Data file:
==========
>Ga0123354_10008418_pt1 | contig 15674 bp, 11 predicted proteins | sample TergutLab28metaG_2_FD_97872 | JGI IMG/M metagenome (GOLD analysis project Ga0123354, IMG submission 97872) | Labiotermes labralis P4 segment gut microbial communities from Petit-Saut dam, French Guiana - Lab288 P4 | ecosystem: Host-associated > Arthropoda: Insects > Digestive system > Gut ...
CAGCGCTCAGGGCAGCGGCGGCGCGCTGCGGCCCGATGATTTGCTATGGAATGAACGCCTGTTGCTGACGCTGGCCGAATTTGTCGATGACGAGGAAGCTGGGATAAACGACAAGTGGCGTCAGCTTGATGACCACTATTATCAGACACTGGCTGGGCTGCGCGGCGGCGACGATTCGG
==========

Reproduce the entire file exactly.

>Ga0123354_10008418_pt1 | contig 15674 bp, 11 predicted proteins | sample TergutLab28metaG_2_FD_97872 | JGI IMG/M metagenome (GOLD analysis project Ga0123354, IMG submission 97872) | Labiotermes labralis P4 segment gut microbial communities from Petit-Saut dam, French Guiana - Lab288 P4 | ecosystem: Host-associated > Arthropoda: Insects > Digestive system > Gut ...
CAGCGCTCAGGGCAGCGGCGGCGCGCTGCGGCCCGATGATTTGCTATGGAATGAACGCCTGTTGCTGACGCTGGCCGAATTTGTCGATGACGAGGAAGCTGGGATAAACGACAAGTGGCGTCAGCTTGATGACCACTATTATCAGACACTGGCTGGGCTGCGCGGCGGCGACGATTCGG